A research paper, based on Neanderthal skeletons discovered in Irag proves that Neanderthals also had rituals to mourn their death. Previously it was thought that only homo sapiens were the only one had practised rituals.
The notion that after-death rituals were only practised by homosapiens was challenged for the first time when archaeologist Ralph Solecki found the remains of 10 Neanderthal men, women and children in Shanidar Cave of Iraqi Kurdistan back in the 1950s. In those remains, they identified traces of pollen from flowers such as yarrow, cornflower, ragwort, grape hyacinth and hollyhock. Professor Solecki had concluded that they may have been picked for burial rites.
Now, a paper published in the journal Antiquity reports the unearthing of new neanderthal skeletons at the same burial site. The team behind the discovery says that is the most intact discovered anywhere in the world over the past 25 years.
“It’s almost the entire top half of a body from the waist upwards,” said Emma Pomeroy, an archaeologist from the University of Cambridge who led the discovery.
“We’ve got the skull, we’ve got the left arm and hand fairly complete, the right shoulder and the right hand, then the spinal column down to about the waist level and all of the ribs as well.”
The quality of these skeletons have astonished the researchers and they believe further analysis can help gather more information like the gender and accurate age of the subject. When considered along with with the previous samples collected from the cave the intriguing question of whether the neanderthals returned to this cave routinely to bury their dead. To further support the thought the team has also found a large triangular rock prominently placed near the skull of Shanidar Z; it could be a grave marker.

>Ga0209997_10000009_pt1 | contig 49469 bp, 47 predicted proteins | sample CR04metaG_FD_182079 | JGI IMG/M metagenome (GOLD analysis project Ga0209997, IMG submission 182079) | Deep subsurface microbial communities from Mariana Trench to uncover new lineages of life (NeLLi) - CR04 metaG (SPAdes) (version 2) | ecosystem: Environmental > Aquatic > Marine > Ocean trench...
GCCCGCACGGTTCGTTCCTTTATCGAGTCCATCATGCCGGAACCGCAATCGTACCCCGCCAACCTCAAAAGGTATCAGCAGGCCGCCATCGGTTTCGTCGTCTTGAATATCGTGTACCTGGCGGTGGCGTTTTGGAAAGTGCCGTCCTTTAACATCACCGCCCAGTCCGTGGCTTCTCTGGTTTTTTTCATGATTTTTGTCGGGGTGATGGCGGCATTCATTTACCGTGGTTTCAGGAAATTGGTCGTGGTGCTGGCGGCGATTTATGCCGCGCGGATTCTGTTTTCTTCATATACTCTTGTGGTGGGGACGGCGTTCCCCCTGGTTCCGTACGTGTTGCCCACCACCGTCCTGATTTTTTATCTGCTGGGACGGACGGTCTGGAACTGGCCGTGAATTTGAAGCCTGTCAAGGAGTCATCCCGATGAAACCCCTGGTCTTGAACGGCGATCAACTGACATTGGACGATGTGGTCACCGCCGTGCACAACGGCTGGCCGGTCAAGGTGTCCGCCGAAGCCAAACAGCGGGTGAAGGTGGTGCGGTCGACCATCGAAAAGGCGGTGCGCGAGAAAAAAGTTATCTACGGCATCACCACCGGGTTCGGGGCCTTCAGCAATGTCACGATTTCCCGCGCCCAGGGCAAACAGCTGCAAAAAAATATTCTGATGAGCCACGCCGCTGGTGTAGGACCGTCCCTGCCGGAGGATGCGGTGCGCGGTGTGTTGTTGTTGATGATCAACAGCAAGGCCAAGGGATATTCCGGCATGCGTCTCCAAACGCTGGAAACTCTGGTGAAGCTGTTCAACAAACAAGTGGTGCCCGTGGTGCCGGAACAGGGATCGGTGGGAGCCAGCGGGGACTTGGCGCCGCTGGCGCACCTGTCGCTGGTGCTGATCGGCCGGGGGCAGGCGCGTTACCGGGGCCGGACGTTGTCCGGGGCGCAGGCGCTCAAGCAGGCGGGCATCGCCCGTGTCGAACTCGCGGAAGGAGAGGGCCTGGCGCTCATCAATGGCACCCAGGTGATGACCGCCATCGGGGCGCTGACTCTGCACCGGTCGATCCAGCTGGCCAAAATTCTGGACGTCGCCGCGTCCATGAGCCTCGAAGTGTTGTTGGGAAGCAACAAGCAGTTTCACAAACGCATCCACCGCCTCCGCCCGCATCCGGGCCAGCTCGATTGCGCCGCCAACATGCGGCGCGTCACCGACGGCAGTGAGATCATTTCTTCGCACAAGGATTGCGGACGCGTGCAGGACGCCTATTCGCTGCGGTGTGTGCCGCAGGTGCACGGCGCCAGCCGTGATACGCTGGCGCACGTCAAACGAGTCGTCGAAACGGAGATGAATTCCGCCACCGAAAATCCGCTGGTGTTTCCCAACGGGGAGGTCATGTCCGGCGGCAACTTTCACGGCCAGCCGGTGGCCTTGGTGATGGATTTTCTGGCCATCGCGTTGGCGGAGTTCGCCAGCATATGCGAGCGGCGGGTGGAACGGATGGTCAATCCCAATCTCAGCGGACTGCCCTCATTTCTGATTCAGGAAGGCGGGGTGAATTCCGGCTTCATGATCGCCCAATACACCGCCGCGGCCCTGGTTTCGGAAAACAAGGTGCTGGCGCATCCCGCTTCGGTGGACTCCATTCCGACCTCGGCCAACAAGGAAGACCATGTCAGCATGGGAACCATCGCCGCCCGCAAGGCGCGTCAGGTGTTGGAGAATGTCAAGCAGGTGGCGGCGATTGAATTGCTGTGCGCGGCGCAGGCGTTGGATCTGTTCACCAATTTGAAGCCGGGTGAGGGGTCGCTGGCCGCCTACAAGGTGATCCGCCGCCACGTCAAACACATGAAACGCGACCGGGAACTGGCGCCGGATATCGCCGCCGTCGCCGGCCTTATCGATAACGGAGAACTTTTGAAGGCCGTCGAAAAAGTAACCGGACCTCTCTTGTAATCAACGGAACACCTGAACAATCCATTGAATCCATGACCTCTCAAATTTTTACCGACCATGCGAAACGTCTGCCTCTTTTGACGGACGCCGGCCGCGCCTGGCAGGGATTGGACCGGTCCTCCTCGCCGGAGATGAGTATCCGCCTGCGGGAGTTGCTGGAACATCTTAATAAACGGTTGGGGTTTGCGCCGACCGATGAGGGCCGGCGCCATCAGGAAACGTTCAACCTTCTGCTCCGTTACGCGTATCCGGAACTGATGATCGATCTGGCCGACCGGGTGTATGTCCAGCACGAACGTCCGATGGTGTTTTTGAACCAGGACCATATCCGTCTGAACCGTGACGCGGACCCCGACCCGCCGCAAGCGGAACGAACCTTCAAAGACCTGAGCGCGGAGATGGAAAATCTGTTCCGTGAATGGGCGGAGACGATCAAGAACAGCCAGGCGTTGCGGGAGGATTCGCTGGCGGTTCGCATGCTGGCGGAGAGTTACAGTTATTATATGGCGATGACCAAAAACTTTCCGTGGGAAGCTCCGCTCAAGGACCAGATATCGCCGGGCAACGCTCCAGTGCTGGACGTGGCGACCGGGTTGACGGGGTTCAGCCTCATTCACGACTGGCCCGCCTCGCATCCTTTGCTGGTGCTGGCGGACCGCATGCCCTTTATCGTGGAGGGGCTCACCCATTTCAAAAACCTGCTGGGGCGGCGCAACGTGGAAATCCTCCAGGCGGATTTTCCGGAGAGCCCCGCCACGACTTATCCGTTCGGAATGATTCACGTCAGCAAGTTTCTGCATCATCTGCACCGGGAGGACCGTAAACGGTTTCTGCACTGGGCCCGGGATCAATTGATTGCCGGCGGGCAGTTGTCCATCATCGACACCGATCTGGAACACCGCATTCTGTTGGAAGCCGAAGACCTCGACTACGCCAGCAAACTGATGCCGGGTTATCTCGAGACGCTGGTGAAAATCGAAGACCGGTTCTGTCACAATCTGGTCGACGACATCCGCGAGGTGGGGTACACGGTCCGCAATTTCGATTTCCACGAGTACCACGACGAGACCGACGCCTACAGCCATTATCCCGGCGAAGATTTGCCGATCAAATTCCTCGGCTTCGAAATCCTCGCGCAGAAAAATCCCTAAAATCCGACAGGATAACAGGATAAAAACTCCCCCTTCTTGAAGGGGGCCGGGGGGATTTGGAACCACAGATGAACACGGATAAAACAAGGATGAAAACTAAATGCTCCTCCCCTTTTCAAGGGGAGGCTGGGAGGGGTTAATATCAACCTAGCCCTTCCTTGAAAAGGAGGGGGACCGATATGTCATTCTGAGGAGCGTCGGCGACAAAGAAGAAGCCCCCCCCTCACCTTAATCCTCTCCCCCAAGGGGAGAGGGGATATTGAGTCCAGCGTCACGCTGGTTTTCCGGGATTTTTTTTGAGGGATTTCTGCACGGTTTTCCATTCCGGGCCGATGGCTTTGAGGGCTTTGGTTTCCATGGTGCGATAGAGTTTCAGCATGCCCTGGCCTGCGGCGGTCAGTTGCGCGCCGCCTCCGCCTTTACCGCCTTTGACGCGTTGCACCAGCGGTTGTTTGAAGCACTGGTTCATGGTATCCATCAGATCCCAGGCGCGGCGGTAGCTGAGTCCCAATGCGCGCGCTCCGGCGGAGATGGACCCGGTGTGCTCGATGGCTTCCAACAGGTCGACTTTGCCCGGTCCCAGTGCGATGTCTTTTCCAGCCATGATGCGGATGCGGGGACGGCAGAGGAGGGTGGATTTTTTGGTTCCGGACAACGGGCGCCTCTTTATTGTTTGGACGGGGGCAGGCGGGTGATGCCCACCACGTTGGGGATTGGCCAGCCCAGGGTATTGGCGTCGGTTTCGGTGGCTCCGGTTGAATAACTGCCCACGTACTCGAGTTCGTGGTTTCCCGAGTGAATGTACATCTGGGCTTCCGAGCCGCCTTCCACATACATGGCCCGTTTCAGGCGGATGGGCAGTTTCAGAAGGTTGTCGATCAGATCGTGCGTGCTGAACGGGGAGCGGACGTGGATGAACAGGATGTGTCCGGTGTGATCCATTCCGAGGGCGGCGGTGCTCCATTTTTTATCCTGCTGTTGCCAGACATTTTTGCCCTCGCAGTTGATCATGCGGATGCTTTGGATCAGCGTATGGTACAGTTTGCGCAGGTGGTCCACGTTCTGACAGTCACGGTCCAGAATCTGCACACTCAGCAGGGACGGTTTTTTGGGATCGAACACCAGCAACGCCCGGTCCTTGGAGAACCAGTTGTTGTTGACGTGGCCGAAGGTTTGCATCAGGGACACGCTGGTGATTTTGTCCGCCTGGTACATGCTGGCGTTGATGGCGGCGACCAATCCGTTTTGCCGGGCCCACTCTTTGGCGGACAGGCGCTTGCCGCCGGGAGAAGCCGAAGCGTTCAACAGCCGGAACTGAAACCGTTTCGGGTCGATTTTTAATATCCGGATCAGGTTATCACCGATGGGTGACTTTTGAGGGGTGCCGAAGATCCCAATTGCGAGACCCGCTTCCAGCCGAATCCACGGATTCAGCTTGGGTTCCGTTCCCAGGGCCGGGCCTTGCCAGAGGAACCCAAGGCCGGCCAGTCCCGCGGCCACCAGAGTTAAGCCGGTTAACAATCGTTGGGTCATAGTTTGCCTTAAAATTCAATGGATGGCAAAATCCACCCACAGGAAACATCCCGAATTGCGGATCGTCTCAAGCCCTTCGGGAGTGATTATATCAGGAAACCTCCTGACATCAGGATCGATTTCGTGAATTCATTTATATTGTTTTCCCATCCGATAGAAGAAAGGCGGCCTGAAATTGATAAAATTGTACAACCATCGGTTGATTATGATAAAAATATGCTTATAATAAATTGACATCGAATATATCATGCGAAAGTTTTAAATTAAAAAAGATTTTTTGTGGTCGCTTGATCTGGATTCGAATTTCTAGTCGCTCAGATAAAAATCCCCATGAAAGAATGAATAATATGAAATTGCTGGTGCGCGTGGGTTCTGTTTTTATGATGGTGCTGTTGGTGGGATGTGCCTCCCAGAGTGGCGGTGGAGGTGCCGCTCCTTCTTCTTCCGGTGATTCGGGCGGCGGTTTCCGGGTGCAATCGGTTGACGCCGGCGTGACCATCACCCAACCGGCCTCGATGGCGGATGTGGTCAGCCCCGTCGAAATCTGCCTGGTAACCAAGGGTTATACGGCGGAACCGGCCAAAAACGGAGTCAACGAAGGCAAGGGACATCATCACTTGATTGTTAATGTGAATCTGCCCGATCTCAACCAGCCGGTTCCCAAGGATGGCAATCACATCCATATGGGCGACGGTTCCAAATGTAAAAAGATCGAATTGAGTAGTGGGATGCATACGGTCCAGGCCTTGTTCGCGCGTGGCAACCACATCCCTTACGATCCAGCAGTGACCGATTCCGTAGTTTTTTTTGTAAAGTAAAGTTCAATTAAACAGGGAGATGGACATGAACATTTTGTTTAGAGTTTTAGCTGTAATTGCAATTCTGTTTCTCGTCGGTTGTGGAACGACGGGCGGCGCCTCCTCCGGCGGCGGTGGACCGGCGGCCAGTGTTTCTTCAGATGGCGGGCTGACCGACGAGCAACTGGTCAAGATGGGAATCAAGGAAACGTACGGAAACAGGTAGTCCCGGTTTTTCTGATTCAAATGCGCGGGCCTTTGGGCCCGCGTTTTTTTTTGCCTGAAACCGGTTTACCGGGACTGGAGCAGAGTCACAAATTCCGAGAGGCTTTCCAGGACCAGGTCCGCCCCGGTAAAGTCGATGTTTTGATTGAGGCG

CT scans revealed that the petrous bone is still intact at the base of the skull, which means there exist a possibility of finding ancient DNA inside. Plant material was also found over the rib fragments, and an analysis of it is currently underway.
Based on the findings the researchers say that Shanidar Z was placed on their back, head rotated to the left side and resting on its hand, with the head and shoulders raised. Unfortunately, the lower half of the skeleton is missing, but researchers haven’t ruled out that it could be elsewhere in the cave.
“In recent years we have seen increasing evidence that Neanderthals were more sophisticated than previously thought, from cave markings to use of decorative shells and raptor talons,” Pomeroy said.
“If Neanderthals were using Shanidar cave as a site of memory for the repeated ritual interment of their dead, it would suggest cultural complexity of a high order.”